Managing Feelings — 03 December 2011
How does anxiety affect your relationship?

We live in stress-inducing times. Public media reminds us daily of a wobbly economy, job scarcity, housing difficulties, social inequities, political feuds, wars, international instability and natural disasters. It is understandable that we feel some anxiety in light of all the discouraging news. Compounding these external threats are our personal concerns about health, job security, family matters and more. Yet, if your or your mate’s worries are constant and exhausting, they may signify a generalized anxiety disorder that could interfere with your lives and relationship.

The Diagnostic and Statistical Manual of Mental Disorders, (DSM-IV) describes Generalized Anxiety Disorder as a compilation of symptoms that last most days for at least six months and include at least three of the following:  Restlessness or feeling on edge, Irritability, Tiring easily, Muscle tension, Difficulty concentrating or Sleep problems. It also stipulates that these symptoms are not attributable to any other medical or psychiatric condition.

Generalized Anxiety Disorder affects about 5% to 6% of Americans at some point in their lives, appears more commonly in women and usually starts in young adulthood through the mid -50s. It presents with troubling worry and agitation about minor anticipated issues such as possible injury or behavioral faux pas. This anxiety is accompanied by physiological symptoms of fast heartbeat, upset stomach, muscle strain, sweating or irritability. The individual is usually displeased with the tiring thoughts and feelings of his/her anxious state.

Dr. Fahad Alwahhabi reported in the Harvard Review of Psychiatry, “This anxiety disorder has been attributed to an excessive activation of the brain mechanism underlying fear and fight-or-flight response, intended to protect the individual from harm.” The positive intended benefit does not modulate the discomfort the sufferer experiences.

This profound and non-remitting anxiety may seem needless and annoying to the partner, who seeks to understand the logic behind the worry. Individuals living with an excessively anxious mate may become impatient, agitated and even critical of the worried mate as their efforts to calm and soothe their loved one fail. They often report feeling helpless in persuading the anxious spouse that his/her concerns are meritless.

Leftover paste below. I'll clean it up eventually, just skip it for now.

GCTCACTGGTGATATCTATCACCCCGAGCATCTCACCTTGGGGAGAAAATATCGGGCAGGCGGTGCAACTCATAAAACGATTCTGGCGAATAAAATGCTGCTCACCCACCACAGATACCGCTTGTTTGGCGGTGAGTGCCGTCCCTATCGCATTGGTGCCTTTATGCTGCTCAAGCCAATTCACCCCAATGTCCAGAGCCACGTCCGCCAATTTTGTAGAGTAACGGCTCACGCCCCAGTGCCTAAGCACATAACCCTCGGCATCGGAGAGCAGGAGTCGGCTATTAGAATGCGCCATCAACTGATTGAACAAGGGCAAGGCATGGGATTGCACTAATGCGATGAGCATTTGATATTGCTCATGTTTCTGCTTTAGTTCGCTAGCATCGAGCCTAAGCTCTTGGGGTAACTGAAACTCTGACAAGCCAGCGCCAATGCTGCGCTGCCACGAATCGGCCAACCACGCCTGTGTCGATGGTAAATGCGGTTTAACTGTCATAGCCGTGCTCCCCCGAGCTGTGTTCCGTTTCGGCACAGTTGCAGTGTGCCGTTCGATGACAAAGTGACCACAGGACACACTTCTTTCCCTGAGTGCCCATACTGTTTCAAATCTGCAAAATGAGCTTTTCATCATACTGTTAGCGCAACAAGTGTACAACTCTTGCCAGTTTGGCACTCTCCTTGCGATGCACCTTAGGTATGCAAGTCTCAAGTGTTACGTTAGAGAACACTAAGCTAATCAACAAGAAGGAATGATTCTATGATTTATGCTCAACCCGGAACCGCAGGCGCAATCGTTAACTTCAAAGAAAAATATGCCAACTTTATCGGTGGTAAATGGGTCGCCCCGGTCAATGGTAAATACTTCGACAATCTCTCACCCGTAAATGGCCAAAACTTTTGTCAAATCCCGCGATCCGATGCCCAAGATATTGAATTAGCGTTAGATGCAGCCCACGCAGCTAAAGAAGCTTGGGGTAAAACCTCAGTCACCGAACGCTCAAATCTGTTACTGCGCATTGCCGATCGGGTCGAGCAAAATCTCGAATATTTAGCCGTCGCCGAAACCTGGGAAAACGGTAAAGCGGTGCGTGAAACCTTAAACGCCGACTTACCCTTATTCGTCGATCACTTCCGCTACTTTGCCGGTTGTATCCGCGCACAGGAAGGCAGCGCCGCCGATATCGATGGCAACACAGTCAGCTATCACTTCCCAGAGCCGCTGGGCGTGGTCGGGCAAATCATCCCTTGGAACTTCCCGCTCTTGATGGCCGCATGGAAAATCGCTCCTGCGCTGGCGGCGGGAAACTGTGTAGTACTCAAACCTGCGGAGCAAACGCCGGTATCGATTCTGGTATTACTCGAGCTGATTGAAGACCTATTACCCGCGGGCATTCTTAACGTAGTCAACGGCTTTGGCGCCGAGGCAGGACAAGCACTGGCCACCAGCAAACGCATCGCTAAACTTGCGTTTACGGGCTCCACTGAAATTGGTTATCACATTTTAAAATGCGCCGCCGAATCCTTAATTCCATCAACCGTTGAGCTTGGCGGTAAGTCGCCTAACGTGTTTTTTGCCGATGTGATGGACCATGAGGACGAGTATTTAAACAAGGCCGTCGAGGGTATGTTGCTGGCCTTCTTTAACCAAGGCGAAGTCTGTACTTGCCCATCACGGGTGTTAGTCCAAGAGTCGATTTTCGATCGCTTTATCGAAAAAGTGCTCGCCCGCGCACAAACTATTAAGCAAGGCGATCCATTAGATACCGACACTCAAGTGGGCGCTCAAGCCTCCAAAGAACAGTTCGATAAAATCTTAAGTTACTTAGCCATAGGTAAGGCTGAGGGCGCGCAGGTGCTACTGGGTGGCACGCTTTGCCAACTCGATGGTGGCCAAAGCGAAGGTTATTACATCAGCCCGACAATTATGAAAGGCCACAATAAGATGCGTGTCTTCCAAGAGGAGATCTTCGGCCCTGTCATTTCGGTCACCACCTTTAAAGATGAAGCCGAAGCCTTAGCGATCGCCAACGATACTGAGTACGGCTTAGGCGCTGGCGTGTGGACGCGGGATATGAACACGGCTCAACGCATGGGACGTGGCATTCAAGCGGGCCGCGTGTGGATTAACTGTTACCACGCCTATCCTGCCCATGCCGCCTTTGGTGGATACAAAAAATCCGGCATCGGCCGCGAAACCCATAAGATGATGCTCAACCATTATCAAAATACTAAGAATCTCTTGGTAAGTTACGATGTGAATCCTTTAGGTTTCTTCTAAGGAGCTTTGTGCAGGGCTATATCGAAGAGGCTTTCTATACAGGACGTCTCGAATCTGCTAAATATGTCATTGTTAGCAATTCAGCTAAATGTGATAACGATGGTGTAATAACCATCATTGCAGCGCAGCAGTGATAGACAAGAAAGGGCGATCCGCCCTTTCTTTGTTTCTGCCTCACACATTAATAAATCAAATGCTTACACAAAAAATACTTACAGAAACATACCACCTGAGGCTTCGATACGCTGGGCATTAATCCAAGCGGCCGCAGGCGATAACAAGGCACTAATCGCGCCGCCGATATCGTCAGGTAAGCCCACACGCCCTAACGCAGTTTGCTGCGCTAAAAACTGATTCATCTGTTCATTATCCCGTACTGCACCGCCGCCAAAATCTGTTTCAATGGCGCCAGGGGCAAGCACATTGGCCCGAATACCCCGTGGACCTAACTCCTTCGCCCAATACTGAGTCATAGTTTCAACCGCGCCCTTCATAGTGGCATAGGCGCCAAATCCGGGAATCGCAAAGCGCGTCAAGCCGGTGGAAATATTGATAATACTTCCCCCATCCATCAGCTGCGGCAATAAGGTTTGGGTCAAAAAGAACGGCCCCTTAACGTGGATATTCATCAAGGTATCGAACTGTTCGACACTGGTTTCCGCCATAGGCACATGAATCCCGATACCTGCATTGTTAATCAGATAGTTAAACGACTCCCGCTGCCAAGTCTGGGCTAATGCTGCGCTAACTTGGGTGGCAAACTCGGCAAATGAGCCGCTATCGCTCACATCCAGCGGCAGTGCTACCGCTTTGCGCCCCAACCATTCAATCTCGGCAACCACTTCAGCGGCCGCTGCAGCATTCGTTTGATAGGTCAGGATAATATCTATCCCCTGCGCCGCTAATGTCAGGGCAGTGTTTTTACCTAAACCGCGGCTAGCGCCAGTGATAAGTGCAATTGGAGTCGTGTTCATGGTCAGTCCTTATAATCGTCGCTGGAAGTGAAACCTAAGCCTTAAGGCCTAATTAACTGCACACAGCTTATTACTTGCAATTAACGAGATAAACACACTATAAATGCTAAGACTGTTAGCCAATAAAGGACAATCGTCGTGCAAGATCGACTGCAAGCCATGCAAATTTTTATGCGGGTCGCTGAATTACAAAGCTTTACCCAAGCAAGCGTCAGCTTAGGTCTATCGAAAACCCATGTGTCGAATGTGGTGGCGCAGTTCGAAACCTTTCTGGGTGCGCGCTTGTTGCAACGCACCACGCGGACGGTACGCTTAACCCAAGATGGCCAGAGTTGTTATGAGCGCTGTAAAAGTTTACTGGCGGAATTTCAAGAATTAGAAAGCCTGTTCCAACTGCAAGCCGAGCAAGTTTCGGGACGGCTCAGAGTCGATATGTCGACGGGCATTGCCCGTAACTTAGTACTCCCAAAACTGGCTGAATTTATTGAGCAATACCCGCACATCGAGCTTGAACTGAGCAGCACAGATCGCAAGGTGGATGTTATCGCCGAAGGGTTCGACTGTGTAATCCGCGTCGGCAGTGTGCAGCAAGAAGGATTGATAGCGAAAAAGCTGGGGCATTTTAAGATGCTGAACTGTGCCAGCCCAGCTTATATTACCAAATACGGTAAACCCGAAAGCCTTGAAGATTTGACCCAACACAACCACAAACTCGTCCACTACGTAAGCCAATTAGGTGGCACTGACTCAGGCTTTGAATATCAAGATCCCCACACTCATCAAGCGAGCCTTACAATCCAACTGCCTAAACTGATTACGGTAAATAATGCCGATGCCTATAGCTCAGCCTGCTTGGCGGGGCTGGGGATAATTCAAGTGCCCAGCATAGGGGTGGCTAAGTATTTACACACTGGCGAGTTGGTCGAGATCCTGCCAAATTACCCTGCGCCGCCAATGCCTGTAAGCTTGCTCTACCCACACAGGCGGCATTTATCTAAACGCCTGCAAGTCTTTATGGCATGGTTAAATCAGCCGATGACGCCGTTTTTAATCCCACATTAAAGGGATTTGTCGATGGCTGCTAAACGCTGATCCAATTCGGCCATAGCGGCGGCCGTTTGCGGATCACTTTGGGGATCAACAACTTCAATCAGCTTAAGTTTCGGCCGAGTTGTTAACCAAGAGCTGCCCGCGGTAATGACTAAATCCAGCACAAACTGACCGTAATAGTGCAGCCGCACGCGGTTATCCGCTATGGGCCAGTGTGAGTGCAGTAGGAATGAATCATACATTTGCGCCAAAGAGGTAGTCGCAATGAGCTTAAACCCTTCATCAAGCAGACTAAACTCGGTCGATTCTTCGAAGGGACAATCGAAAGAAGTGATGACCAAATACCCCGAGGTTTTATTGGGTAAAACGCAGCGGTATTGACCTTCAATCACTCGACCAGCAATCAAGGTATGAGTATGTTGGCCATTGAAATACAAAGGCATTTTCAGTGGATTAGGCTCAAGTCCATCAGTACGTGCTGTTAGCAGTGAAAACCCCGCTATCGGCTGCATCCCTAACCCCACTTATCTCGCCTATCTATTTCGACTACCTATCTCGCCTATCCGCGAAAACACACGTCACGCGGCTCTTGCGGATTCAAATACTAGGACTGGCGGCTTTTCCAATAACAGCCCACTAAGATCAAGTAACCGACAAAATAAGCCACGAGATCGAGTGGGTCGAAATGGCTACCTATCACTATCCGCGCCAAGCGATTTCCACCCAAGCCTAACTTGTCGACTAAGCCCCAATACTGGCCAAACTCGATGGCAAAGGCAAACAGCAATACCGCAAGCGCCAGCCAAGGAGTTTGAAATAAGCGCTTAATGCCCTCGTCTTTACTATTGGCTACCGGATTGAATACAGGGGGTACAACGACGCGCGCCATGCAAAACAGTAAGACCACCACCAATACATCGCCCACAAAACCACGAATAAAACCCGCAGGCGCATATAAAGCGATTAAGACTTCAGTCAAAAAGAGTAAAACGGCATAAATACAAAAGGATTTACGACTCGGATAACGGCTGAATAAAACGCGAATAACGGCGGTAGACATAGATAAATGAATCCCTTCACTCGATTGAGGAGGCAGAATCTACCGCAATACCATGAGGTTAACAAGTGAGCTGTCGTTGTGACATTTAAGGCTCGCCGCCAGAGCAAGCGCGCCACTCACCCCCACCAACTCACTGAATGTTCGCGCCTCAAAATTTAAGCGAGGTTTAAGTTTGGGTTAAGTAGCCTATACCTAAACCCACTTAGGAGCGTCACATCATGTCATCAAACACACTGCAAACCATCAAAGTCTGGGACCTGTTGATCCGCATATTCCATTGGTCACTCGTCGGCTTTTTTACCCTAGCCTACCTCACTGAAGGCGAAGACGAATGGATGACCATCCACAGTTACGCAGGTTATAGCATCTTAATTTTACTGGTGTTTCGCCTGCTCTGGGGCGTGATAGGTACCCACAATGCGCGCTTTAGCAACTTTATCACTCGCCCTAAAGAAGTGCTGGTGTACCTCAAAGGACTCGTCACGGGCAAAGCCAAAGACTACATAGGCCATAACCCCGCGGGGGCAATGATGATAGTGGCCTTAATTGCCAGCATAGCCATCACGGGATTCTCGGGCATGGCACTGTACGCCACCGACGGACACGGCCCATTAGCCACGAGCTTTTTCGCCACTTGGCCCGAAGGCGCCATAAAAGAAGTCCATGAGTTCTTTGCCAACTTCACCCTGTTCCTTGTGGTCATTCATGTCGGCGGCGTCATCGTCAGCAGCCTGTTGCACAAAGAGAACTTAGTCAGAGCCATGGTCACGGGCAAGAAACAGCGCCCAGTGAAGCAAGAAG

Generalized Anxiety Disorder can negatively impact family relationships.

The agitated energy of the worried mate is pervasive and affects all members of the household, including small children and even infants. Fortunately, treatment is available with antidepressant medications and cognitive behavioral therapy that includes relaxation techniques.

If your partner is excessively worried:

¨     Understand that your mate suffers from a physiological disorder that is not based on logical threats but is emotionally and physically distressing and exhausting to him/her.

¨     Abstain from trying to convince your worried partner that these concerns are implausible, unlikely or illogical. Your mate may know it and is unable to change his/her hormonal reactions.

¨     Stay calm and soothing to your children to improve their psychological equilibrium.

¨     Express compassion, not criticism for your worried partner’s suffering.

¨     Seek medical/psychological treatment to help your mate, yourself and your family gain a calmer life.

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About Author

Offra Gerstein, Ph.D. is a licensed psychologist in clinical practice in Santa Cruz, California for over 25 years, and specializes in relationship issues for couples and individuals for improved quality of life. Her work includes: mate selection, marriage, long term relationships, gay and lesbian couples, work relationships, parenting issues, family interactions, friendships, and conflict resolutions. Offra has lectured extensively to various groups, conducted support groups for several organizations, and has been writing a weekly column "Relationship Matters" for the Santa Cruz Sentinel since 2001.

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